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The Snowman and its Historic Beginnings

snowmanHow did the snowman become associated with Christmas?

Who do you think built the first snowman?  It’s a question that’s not easy to answer.  Historical records are vague here, and quite frankly look at the subject matter.  When you build something from snow, the likelihood of preserving any evidence is difficult at best.  The first warm day and any trace of being is gone; removed from our presence forever.

The first known representation of a snowman first appeared in the Middle Ages through artistic representations.  Bob Eckstein, writer/author of “The History of the Snowman”, documents the first appearance of the snowman in the Middle Ages.  His book painstakingly researches and details artistic depictions in European museums, art galleries, and libraries.

The snowman has endured throughout the Middle Ages but it wasn’t until the Victorian Era that the snowman became a popular symbol of the holiday season.  Artistic renderings and images appeared in greeting cards, advertisements, and paintings. Today we think of the snowman as that iconic symbol of Christmas and to a smaller degree, an extension of the winter season. We see it in our movies, TV, clothing, jewelry, home and lawn decorations. Whatever your favorite childhood memories hold for the snowman, one thing can be certain, it’s here to stay.

Fun facts about the snowman:

1.  In North America & Europe the classic snowman is made typically with three large snowballs of varying size, stacked on top of one another; representing the head, torso, and lower body.  Accessories are added for features and personality.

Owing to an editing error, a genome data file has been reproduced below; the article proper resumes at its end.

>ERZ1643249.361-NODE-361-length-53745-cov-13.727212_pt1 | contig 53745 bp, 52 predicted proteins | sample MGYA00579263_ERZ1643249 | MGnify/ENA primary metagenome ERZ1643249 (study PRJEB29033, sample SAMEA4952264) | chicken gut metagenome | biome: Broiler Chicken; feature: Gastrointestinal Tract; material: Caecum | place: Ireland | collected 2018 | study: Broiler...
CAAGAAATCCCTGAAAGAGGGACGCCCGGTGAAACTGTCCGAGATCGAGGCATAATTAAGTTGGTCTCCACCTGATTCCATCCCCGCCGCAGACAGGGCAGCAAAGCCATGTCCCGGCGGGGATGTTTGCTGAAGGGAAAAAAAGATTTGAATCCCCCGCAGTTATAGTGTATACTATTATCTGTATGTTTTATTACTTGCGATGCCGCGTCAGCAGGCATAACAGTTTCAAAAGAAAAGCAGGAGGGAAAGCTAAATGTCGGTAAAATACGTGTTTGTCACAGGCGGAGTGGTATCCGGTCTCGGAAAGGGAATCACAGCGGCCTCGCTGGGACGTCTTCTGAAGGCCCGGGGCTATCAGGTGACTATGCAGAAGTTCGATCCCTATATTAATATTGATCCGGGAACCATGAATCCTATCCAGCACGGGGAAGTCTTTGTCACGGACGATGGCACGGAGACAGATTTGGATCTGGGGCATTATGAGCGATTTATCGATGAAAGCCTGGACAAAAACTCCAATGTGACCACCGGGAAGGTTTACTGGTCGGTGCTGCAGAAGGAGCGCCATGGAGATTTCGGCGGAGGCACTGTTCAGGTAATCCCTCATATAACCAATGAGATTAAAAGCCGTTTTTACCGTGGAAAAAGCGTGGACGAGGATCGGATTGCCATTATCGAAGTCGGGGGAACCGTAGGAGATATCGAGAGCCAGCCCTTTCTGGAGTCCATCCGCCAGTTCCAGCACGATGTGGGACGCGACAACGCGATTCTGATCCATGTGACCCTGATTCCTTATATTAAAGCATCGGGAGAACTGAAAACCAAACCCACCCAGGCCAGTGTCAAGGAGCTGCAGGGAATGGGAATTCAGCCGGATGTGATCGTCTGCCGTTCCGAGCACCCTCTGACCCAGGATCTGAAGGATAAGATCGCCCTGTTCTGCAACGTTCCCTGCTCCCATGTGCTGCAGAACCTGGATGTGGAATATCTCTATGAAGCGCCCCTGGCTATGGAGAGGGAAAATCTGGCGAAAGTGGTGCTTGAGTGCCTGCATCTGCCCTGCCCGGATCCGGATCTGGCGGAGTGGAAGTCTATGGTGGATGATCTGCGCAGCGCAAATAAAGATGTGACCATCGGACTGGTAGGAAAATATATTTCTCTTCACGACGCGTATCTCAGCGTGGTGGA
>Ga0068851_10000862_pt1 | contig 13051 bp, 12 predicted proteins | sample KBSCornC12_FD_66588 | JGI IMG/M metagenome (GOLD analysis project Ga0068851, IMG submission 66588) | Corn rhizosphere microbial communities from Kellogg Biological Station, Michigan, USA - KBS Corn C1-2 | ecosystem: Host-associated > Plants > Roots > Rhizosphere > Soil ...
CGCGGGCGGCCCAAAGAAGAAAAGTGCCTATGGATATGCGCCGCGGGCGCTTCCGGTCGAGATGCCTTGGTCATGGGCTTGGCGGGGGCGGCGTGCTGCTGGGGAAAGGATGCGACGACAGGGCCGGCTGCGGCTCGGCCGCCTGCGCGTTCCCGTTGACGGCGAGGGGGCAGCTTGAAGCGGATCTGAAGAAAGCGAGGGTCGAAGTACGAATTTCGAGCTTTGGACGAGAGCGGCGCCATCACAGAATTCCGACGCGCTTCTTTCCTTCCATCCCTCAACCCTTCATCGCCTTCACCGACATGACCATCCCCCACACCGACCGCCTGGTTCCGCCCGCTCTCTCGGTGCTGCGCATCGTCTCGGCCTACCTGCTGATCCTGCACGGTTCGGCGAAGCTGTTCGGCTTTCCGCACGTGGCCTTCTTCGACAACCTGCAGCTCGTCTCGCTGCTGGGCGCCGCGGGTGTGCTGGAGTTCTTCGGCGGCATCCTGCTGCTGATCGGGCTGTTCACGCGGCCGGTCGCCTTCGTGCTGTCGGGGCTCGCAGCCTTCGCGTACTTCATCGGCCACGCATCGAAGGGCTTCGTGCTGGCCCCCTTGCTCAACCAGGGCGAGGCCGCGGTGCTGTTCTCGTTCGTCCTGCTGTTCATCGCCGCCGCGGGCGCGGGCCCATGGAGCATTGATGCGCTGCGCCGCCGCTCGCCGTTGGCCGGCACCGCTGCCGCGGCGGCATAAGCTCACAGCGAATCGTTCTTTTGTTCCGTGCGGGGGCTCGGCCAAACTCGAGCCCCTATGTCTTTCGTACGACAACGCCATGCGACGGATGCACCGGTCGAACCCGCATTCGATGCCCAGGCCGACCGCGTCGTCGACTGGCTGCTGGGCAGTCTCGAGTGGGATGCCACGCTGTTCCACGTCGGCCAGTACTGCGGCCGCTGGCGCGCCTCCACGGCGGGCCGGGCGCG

Typical accessories include:

Red scarf

Black top hat

Carrot for the nose

Black buttons, coal, or stones for the eyes, mouth, and torso

Branches for the arms

2.   It’s theorized that the snowman is a rudimentary model for creating images of ourselves; snow just provided the artistic medium.

3.  The song “Frosty the Snowman” was first recorded by Gene Autry and the Cass County Boys in 1950.  The previous year Gene Autry had recorded another popular classic you may have heard “Rudolph the Red-Nosed Reindeer”.

4.  According to the Guinness World Records, the largest snowman ever made stretched 122 ft. 1″.  Residents living in and surrounding areas of Bethel, Maine, USA, completed building the largest snowman on February 26th 2008.

5.  What’s the best snow to build a snowman?  Certainly not the icy or fluffy stuff that doesn’t stick. The weather needs to be warmer, just above the melting point.  That’s when snow gets sticky and moist for packing.  This snow is best found the day following a substantial snowfall; sometime around the middle of the day as temperatures begin to warm.

So when life gives you snow… make a snowman!

Photo courtesy of David Brown.

 

 

Webpage References:

http://en.m.wikipedia.org

http://www.guinnessworldrecords.com

http://en.m.wikipedia.org

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The Snowman and its Historic Beginnings
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Comments

  1. Let it snow, let it snow, let it snow!
    Have a very Merry Christmas, my friend!

    Love you,
    Felecia ❄️

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